Review Vitalik’s Endgame – all roads lead to centralized block generation based on trustless and decentralized verification. PBS encodes this. We need an honest block packer to serve the liveness and censorship resistance of the network (both to maintain an efficient market), and the set of validators requires an honest majority assumption. PBS makes the role of block producers as simple as possible to support the decentralization of validators.
Block packers get preferential fee tips and can withdraw any MEV. In an efficient market, competitive block packers will bid for the full value they can extract from the block (minus their amortized costs, such as powerful hardware, etc.). All of this value permeates into a decentralized set of validators – which is exactly what we want.
The exact PBS implementation is still under discussion, but a two-slot PBS might look like this:
- The block packer commits to the block header along with his bid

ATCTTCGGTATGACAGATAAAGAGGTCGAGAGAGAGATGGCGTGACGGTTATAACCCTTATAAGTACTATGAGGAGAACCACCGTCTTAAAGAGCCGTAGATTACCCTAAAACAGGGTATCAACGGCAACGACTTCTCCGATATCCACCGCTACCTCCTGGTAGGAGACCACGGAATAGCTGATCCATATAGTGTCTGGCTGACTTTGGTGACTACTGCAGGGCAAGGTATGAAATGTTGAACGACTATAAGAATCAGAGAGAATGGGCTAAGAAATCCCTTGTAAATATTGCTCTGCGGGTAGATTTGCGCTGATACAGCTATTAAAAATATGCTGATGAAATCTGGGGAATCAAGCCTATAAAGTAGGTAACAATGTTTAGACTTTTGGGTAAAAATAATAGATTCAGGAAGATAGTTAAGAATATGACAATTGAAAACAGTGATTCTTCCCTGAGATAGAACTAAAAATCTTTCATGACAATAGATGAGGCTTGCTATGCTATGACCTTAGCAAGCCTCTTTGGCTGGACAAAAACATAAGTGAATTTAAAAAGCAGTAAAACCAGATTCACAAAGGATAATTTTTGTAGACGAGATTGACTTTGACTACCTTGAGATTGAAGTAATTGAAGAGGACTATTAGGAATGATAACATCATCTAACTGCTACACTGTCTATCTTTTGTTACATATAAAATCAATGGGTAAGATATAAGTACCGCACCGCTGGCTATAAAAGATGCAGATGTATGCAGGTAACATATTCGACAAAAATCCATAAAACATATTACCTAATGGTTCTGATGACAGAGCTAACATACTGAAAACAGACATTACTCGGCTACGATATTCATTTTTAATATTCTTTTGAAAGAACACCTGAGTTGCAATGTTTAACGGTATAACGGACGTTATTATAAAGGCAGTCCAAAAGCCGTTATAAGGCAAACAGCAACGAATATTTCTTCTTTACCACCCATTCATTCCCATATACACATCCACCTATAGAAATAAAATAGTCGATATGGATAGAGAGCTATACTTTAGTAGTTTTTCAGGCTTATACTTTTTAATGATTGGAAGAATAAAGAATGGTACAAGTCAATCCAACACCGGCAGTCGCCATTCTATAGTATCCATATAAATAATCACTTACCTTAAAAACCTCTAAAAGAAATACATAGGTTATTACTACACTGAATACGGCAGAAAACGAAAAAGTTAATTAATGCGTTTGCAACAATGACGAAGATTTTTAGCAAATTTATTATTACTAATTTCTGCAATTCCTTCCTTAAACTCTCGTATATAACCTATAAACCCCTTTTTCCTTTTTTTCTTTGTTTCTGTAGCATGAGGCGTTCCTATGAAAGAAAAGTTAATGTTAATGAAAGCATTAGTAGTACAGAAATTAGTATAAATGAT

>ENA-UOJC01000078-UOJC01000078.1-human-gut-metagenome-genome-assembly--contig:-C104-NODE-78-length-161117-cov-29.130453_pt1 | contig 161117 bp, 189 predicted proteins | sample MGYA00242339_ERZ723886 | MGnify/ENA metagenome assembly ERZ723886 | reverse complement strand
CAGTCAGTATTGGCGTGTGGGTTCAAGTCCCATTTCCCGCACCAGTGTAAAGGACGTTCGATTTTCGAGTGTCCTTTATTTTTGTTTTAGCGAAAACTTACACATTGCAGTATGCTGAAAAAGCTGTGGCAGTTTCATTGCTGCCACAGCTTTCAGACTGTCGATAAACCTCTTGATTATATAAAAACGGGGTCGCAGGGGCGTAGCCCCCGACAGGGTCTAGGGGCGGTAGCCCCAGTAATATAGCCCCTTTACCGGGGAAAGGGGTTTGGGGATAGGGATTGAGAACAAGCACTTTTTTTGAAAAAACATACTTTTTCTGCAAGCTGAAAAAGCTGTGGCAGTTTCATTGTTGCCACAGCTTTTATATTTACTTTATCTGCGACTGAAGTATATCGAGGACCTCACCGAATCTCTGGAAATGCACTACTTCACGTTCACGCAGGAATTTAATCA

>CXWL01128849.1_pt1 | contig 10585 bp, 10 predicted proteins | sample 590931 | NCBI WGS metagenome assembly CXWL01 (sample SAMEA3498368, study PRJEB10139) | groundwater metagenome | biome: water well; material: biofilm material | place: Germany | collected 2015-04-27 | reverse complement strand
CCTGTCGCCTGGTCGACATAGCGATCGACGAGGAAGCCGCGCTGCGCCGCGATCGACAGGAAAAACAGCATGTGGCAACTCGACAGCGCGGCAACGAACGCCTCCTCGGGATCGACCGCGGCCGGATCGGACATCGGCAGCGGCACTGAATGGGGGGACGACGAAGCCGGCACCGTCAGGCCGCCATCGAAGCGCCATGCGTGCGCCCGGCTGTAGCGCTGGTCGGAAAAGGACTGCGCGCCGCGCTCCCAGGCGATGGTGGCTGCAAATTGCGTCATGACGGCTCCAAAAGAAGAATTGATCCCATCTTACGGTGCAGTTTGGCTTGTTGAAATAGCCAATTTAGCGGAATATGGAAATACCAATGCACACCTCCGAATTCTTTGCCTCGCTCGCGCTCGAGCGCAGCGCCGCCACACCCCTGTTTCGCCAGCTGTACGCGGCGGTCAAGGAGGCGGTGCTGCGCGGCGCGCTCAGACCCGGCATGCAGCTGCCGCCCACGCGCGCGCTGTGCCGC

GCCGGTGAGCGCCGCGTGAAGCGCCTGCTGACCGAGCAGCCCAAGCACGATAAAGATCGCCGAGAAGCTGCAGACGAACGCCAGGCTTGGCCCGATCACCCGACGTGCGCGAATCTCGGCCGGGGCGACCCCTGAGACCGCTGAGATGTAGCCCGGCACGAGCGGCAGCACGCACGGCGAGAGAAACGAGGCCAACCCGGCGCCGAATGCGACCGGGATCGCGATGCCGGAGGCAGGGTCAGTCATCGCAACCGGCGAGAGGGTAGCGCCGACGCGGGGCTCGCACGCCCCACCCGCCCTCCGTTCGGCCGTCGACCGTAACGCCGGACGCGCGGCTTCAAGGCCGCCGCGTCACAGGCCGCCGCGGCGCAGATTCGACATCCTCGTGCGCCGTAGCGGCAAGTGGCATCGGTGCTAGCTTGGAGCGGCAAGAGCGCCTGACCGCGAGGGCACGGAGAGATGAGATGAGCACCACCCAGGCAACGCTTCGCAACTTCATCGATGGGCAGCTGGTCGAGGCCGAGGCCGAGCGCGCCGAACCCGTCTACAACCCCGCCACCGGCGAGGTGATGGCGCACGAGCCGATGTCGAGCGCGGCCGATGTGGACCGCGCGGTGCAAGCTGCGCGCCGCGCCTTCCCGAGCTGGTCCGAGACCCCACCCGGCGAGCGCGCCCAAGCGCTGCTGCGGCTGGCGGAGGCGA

- The beacon block producer selects the winning block header and bid, and will receive the winning bid unconditionally, even if the block packager fails to generate the block body.
- Witness committee confirms winning block header
- Block packer discloses the winning block
- Different committees of authenticators elect the winning block (if the winning block packer does not present the block, the vote will prove that the block does not exist)
Block producers are selected from the validator set using the standard RANDAO mechanism, followed by a commit-disclosure scheme that ensures that the full block body is not revealed until the block header is confirmed by the committee.
The commitment-disclosure scheme is more efficient (sending hundreds of full blocks may exceed the bandwidth of the p2p layer) and also prevents MEV theft. If a block packer commits their full block, another block packer can observe and figure out a strategy to merge with it, quickly publishing a better block. Also sophisticated block producers can inspect and replicate the MEV strategy used without compensating block packers. If this MEV theft becomes an equilibrium, it will incentivize block packers and block producers to merge. That’s why we avoid this with a commitment-disclosure scheme.